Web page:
The first two weeks of term 2 have been focused on Plant Science (botany). It is essential to have knowledge around the basic structure of plants and the processes within plants (like photosynthesis) to help understand some practical things, such as grafting, wilting plants, pollination, seed production and pruning.
We started off going right back to basics and looking at the smallest part of plants – cells!
Plant cells are a bit different to human or animals cells but share many of the same features; nucleus containing hereditary material and mitochondria as the power house of the cell. Plant cells have a cell wall that covers the cell with cellulose that is semi-permeable allowing the movement of dissolved minerals. They also have a vacuole that holds water and minerals in a membrane that is separate from the cytoplasm and supports the shape of the cell.
We also covered stems, leaves, roots and flowers.
Stems and roots have areas called meristems, which is where cells divide and the plant grows. Meristems are found in the tips of shoots and roots (apical meristem) and around the outside of a trunk or branch (lateral meristem or vascular cambium). When you are grafting two plants together it is the vascular cambium regions that need to be joined for a connection to be made.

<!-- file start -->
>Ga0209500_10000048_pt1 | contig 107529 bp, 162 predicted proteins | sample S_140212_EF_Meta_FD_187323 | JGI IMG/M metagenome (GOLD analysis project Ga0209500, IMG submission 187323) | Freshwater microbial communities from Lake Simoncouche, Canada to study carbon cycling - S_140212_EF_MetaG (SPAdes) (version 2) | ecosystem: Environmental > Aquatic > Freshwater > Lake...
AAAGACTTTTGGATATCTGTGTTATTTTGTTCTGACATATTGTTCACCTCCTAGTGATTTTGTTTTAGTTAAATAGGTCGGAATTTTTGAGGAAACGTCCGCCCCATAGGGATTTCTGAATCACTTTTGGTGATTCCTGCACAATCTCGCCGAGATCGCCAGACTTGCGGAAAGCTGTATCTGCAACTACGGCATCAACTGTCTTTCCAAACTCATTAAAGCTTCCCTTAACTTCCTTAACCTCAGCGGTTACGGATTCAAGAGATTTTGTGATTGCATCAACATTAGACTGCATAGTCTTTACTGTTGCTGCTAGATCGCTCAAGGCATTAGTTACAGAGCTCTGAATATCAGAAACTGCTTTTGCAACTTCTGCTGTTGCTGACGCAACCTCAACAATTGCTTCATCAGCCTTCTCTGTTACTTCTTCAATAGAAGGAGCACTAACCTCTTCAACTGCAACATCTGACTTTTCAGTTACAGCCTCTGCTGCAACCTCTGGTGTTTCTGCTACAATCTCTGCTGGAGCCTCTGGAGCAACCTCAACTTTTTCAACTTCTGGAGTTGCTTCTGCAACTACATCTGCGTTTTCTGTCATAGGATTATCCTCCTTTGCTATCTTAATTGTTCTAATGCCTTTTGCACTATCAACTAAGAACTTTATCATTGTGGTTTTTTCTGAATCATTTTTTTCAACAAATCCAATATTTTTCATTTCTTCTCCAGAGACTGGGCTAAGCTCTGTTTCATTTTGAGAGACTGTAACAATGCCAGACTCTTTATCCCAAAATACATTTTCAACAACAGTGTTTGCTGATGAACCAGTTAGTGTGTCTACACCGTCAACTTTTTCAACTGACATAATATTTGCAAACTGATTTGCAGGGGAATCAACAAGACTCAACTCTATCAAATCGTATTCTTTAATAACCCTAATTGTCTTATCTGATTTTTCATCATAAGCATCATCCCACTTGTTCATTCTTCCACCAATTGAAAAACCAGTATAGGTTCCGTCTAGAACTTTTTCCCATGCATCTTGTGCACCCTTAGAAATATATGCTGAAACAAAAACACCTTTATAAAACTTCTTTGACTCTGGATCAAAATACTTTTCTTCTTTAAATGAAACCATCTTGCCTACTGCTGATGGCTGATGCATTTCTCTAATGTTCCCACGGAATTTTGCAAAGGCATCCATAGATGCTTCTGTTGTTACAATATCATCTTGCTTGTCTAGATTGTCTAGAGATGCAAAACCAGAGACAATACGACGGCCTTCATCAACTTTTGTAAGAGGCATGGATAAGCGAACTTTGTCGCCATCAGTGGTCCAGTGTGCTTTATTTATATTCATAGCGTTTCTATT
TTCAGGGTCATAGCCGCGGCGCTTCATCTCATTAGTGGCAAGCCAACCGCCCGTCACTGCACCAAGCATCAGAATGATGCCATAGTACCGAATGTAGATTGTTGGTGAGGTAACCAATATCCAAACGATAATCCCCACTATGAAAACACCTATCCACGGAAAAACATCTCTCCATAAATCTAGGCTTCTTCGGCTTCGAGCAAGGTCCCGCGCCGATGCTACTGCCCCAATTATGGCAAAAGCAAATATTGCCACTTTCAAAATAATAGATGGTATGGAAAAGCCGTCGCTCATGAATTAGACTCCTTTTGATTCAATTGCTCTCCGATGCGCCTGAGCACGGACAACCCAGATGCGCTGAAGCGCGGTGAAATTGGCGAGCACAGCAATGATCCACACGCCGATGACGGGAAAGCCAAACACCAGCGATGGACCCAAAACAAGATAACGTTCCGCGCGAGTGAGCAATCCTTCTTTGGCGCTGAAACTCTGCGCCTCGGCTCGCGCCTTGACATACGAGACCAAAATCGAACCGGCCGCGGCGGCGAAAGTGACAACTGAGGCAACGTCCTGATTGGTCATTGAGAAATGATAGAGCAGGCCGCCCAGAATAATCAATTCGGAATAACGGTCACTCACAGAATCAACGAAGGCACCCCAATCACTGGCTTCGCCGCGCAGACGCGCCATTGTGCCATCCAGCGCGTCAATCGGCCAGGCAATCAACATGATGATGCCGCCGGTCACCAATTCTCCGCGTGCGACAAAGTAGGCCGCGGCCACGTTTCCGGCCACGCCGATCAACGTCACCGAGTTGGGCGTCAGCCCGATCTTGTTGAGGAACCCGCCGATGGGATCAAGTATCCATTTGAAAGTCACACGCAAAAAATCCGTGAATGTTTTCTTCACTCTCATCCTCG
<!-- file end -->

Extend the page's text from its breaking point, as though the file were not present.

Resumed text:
The stem also contains the xylem and phloem. The xylem moves water and minerals from the roots up throughout the plant. The phloem moves sugars and nutrients made by photosynthesis and respiration down throughout the plant.
Roots help stabilise the plant, take up water and dissolved minerals and nutrients from the soil and can also act as storage tissue for energy for the plant. Rhizomes, bulbs, corms and tubers are examples of storage tissues.
Leaves are the main part of the plant where photosynthesis happens. There are tiny pores (called stomata), usually on the underside of the leaf, that open and close to allow gas exchange. The veins you can sometimes see on a leaf if you look closely, are made up of vascular bundles that consist of xylem and phloem cells.
Flowers are the seed bearing part of a plant. They are where pollination happens and fruit forms.
Plants can have flowers that are “complete”, meaning the flower has both male and female parts (roses, plums); monoecious, separate male and female flowers on the same plant (pumpkins, zucchini) or dioecious, separate male and female plants (kiwifruit, ginkgo). This affects how the plant pollinates, either self pollinating or cross pollinating.
There is a lot more involved in plant science, this is just a few basics that barely scratch the surface. I find diagrams make it easier understand and to get my head around all of the terminology.
Last couple of week’s weather – winter is on the way: